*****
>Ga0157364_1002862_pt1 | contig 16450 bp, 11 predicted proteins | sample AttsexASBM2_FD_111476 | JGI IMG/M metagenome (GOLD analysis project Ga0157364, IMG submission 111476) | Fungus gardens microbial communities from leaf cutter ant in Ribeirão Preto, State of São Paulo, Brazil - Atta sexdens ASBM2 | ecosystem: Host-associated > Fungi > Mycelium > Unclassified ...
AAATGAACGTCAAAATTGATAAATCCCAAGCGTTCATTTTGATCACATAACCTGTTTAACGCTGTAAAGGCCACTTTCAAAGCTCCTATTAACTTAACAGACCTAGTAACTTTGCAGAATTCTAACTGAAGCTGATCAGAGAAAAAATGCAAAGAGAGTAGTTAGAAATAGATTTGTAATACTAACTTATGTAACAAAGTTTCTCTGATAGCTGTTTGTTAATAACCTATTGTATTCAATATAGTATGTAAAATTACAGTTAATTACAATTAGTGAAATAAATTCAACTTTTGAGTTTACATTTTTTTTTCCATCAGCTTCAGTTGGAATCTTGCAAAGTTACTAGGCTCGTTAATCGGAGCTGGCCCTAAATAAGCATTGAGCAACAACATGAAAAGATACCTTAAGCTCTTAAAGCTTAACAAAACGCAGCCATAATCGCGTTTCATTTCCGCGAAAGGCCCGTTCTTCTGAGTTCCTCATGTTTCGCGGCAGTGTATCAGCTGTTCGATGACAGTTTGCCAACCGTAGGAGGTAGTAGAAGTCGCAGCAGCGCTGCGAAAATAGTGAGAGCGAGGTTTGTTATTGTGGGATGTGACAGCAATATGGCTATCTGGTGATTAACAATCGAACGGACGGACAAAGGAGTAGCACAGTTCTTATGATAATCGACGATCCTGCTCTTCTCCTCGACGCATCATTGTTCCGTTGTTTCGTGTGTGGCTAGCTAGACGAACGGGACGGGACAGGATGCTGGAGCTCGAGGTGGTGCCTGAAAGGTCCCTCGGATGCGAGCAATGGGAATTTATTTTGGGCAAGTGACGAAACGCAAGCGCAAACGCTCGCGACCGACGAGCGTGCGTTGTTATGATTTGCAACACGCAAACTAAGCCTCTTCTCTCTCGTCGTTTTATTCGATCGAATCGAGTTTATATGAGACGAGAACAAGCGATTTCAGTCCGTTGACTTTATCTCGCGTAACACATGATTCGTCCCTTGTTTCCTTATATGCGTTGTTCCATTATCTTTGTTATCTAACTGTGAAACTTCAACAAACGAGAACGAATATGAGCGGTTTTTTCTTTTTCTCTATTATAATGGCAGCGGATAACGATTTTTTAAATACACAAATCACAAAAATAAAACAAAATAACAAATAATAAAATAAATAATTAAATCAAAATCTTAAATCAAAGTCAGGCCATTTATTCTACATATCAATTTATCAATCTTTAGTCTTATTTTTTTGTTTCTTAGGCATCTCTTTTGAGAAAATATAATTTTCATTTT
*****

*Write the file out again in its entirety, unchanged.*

>Ga0157364_1002862_pt1 | contig 16450 bp, 11 predicted proteins | sample AttsexASBM2_FD_111476 | JGI IMG/M metagenome (GOLD analysis project Ga0157364, IMG submission 111476) | Fungus gardens microbial communities from leaf cutter ant in Ribeirão Preto, State of São Paulo, Brazil - Atta sexdens ASBM2 | ecosystem: Host-associated > Fungi > Mycelium > Unclassified ...
AAATGAACGTCAAAATTGATAAATCCCAAGCGTTCATTTTGATCACATAACCTGTTTAACGCTGTAAAGGCCACTTTCAAAGCTCCTATTAACTTAACAGACCTAGTAACTTTGCAGAATTCTAACTGAAGCTGATCAGAGAAAAAATGCAAAGAGAGTAGTTAGAAATAGATTTGTAATACTAACTTATGTAACAAAGTTTCTCTGATAGCTGTTTGTTAATAACCTATTGTATTCAATATAGTATGTAAAATTACAGTTAATTACAATTAGTGAAATAAATTCAACTTTTGAGTTTACATTTTTTTTTCCATCAGCTTCAGTTGGAATCTTGCAAAGTTACTAGGCTCGTTAATCGGAGCTGGCCCTAAATAAGCATTGAGCAACAACATGAAAAGATACCTTAAGCTCTTAAAGCTTAACAAAACGCAGCCATAATCGCGTTTCATTTCCGCGAAAGGCCCGTTCTTCTGAGTTCCTCATGTTTCGCGGCAGTGTATCAGCTGTTCGATGACAGTTTGCCAACCGTAGGAGGTAGTAGAAGTCGCAGCAGCGCTGCGAAAATAGTGAGAGCGAGGTTTGTTATTGTGGGATGTGACAGCAATATGGCTATCTGGTGATTAACAATCGAACGGACGGACAAAGGAGTAGCACAGTTCTTATGATAATCGACGATCCTGCTCTTCTCCTCGACGCATCATTGTTCCGTTGTTTCGTGTGTGGCTAGCTAGACGAACGGGACGGGACAGGATGCTGGAGCTCGAGGTGGTGCCTGAAAGGTCCCTCGGATGCGAGCAATGGGAATTTATTTTGGGCAAGTGACGAAACGCAAGCGCAAACGCTCGCGACCGACGAGCGTGCGTTGTTATGATTTGCAACACGCAAACTAAGCCTCTTCTCTCTCGTCGTTTTATTCGATCGAATCGAGTTTATATGAGACGAGAACAAGCGATTTCAGTCCGTTGACTTTATCTCGCGTAACACATGATTCGTCCCTTGTTTCCTTATATGCGTTGTTCCATTATCTTTGTTATCTAACTGTGAAACTTCAACAAACGAGAACGAATATGAGCGGTTTTTTCTTTTTCTCTATTATAATGGCAGCGGATAACGATTTTTTAAATACACAAATCACAAAAATAAAACAAAATAACAAATAATAAAATAAATAATTAAATCAAAATCTTAAATCAAAGTCAGGCCATTTATTCTACATATCAATTTATCAATCTTTAGTCTTATTTTTTTGTTTCTTAGGCATCTCTTTTGAGAAAATATAATTTTCATTTT